State tracks are prospering Horse racing: Despite the threat of doom, Maryland withstands the advent of Delaware slots.

August 16, 1996|By Jon Morgan | Jon Morgan,SUN STAFF

Betting is at record levels. Profits are up. And the popularity of Maryland racing among out-of-state customers -- a crucial constituency in the new world of electronic wagering -- never has been higher.

Can this be the same industry that now says it is doomed by Gov. Parris N. Glendening's decision to block casino gambling at the racetracks?

No doubt the long-term future is murky for the state's storied thoroughbred industry. The tracks have failed to attract new fans and are running out of ways to squeeze money out of existing bettors. A potent competitor has emerged just over the border: Delaware Park, fortified with millions of dollars from newly legalized slot machines.

But many of the traditional measurements of racing health in Maryland are on the upswing or at least holding steady. And the predicted catastrophe from Delaware's slots has not yet materialized, and some say the threat is exaggerated.

In fact, unlike at other junctures when the tracks have won concessions from the state by demonstrating hardship, this crisis comes at a time of relative prosperity for racing.

But Pimlico Race Course and Laurel Park president Joseph A. De Francis, whose stewardship of the tracks has drawn criticism, says his current run of good luck can't last and he needs urgent state aid.

"You have to look over a longer horizon than just last year. If you look back at a seven-year period of our history, it's marked by wild swings. We were on the verge of bankruptcy in 1993," De Francis said.

Not so last year: The Maryland Jockey Club, operator of Pimlico ** Race Course and Laurel Park, reported record revenues and wagering totals. The combined profit of the tracks -- $4.1 million -- was the highest since their ownership was merged in 1987.

"I see the financial conditions of the tracks as having improved a lot. Last year's financial results showed a definitely improved situation," said John Mosner, a retired banker and long-term chairman of the Maryland Racing Commission.

Mosner, who has retired from the racing commission, said Delaware is a threat. But the tracks have regained their footing from a disastrous period early in the decade during which they lost $10 million, he said.

The improved results are due to a vast technological expansion that has brought more racing to more fans, chiefly through televised "simulcasts." Maryland race fans now have their choice of betting on 11 live races and 50 or more simulcast races a day beamed in from tracks across the country. Because the tracks take a cut of each bet, more betting means more money.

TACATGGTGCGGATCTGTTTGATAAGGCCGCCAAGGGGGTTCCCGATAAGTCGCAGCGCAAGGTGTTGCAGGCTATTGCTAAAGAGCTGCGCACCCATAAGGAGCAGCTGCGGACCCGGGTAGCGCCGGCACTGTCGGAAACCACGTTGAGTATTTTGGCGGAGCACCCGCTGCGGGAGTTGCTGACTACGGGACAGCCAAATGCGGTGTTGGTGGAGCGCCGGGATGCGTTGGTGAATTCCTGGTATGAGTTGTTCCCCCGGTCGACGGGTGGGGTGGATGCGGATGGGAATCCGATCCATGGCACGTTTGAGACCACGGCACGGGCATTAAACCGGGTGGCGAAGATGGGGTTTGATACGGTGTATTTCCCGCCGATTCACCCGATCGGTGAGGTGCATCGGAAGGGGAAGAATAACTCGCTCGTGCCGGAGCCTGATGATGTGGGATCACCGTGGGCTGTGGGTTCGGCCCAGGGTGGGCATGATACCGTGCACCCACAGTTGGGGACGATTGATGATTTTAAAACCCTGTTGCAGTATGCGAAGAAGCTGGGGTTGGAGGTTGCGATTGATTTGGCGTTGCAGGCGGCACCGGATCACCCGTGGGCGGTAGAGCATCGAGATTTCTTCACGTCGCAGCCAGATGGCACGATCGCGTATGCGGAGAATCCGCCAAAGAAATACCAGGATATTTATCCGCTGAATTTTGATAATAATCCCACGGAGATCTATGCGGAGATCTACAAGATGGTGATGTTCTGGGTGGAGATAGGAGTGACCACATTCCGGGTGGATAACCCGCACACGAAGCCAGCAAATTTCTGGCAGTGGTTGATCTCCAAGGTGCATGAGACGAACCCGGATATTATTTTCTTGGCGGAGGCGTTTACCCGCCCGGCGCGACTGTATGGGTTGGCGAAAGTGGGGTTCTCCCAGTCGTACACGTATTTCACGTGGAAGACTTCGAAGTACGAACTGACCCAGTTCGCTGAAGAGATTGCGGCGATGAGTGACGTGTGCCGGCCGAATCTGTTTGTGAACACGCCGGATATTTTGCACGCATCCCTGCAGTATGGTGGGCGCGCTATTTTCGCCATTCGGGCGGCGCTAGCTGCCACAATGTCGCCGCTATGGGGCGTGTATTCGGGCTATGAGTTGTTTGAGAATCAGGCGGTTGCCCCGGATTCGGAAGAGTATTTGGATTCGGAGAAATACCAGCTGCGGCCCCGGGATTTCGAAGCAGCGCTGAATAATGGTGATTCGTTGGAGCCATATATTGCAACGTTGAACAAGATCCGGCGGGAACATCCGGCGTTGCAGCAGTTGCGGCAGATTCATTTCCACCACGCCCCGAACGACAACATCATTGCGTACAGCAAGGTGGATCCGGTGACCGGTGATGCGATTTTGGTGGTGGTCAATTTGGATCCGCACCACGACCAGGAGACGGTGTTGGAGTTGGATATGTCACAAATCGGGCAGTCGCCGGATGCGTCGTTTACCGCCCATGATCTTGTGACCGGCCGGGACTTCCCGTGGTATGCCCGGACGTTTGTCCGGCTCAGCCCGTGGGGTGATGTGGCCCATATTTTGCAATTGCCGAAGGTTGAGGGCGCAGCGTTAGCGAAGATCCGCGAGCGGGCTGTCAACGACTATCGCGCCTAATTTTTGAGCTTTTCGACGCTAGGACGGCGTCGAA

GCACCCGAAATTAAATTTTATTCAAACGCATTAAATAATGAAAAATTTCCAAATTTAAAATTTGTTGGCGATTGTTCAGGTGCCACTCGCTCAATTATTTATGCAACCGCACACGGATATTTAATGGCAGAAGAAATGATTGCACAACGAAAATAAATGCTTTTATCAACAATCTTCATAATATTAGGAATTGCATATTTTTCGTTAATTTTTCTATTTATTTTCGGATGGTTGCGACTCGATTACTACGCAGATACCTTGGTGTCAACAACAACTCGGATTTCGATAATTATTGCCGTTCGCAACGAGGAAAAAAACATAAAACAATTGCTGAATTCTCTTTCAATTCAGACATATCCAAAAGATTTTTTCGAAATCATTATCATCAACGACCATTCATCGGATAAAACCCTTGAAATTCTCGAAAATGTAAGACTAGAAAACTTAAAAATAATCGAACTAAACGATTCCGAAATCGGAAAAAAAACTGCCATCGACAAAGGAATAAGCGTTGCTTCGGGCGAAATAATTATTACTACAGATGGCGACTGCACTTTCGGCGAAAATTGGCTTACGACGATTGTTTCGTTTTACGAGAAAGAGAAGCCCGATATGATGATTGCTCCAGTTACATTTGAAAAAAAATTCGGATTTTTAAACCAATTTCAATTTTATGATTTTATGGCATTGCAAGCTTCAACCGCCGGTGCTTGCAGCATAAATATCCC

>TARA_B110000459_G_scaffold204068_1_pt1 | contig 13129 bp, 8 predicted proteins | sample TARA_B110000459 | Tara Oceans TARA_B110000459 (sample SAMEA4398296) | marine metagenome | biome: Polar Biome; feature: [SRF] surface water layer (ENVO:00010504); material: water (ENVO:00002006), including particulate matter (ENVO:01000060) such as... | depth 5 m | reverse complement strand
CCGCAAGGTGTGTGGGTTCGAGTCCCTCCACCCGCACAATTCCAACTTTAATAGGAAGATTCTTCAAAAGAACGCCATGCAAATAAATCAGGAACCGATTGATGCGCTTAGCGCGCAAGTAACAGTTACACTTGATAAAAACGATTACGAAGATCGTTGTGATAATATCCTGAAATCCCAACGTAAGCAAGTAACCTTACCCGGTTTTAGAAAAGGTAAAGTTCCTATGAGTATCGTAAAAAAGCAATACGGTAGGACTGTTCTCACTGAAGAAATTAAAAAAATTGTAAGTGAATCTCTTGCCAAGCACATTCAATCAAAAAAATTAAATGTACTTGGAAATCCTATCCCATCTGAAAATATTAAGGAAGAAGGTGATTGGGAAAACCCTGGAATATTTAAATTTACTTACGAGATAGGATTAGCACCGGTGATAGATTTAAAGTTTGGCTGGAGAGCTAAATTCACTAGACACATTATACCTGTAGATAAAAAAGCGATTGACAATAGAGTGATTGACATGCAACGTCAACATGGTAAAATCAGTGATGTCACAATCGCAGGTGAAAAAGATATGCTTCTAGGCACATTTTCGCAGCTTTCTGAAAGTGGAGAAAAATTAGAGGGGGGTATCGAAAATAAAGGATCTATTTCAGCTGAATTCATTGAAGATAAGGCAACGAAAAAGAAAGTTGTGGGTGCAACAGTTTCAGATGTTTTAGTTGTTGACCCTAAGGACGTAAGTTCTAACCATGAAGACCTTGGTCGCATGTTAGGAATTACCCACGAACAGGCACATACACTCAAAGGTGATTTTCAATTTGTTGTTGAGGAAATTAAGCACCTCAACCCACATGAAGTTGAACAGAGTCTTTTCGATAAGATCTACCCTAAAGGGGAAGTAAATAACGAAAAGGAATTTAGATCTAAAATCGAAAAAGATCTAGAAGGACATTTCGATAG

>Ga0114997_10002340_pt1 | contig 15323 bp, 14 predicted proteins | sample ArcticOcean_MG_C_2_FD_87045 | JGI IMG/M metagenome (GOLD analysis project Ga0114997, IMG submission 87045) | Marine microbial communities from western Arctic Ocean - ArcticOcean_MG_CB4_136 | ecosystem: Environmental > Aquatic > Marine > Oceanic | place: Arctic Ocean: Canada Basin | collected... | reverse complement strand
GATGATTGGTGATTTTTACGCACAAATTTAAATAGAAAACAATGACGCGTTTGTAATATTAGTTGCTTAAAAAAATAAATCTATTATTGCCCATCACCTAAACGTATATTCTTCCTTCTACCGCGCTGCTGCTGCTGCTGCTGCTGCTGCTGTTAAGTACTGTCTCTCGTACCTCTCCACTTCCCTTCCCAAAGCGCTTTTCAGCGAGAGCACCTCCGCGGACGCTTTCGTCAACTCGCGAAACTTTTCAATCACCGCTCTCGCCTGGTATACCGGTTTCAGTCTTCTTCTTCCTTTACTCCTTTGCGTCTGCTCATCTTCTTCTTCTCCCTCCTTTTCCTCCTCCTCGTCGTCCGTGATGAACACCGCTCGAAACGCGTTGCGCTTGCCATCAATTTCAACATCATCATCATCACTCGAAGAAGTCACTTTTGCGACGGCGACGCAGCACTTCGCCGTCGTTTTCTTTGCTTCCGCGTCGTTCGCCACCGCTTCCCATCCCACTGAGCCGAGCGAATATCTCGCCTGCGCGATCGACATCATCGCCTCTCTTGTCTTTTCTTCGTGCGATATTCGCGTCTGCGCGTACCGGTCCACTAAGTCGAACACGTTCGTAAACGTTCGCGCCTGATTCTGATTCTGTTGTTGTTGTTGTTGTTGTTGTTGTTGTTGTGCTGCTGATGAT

Maryland's races are now also being beamed to other tracks, bringing back money for Pimlico, Laurel and local horse owners. And a network of five off-track betting parlors from Frederick to Cambridge and now Virginia has opened over the past three years.

No impact from Delaware

From a financial standpoint, the changes, combined with an improved economy, have been akin to hitting the daily double: Since 1993, the tracks' revenues have increased 17 percent, betting has soared 19 percent and operating income has gone from a loss of $3.46 million to a profit of $6 million.

Of course, Delaware Park, a former lightweight among the region's racetracks, didn't open its mini-casino until Dec. 29, or begin its horse racing meet until April 13. And it operated at half-speed for a couple of months, not hitting its legal maximum allotment of 1,000 video gaming machines until July 13.

But at the completed meet most directly affected -- Laurel's June 15 to July 21 summer session -- the amount of money bet was up slightly from the year before and average daily wagering was up more than 7 percent, according to figures released by the tracks.

Overall this year, the average daily handle of bets placed at the state's tracks and off-site wagering parlors is virtually unchanged from last year's record pace.

"Right now, so far, we haven't seen any significant decrease in business" at Maryland's tracks, said Kenneth A. Schertle, executive director of the Maryland Racing Commission.

The handle figures don't include one of the brightest spots for Maryland racing: a big jump in wagers placed on telecast versions of its races by out-of-state gamblers. That "export" business is up about 50 percent, to $166 million, through mid-summer.

De Francis says the exports have made up for drops in admission and a pronounced shift from live handle to simulcast racing, which is less profitable. Total revenue this year is running about even with last year, and he thinks the tracks will show a profit for 1996, although it's running about $1.5 million less than at this point last year, he said.

This year was hurt by the loss of seven days to snow last winter, something he earlier estimated cost about $1 million.

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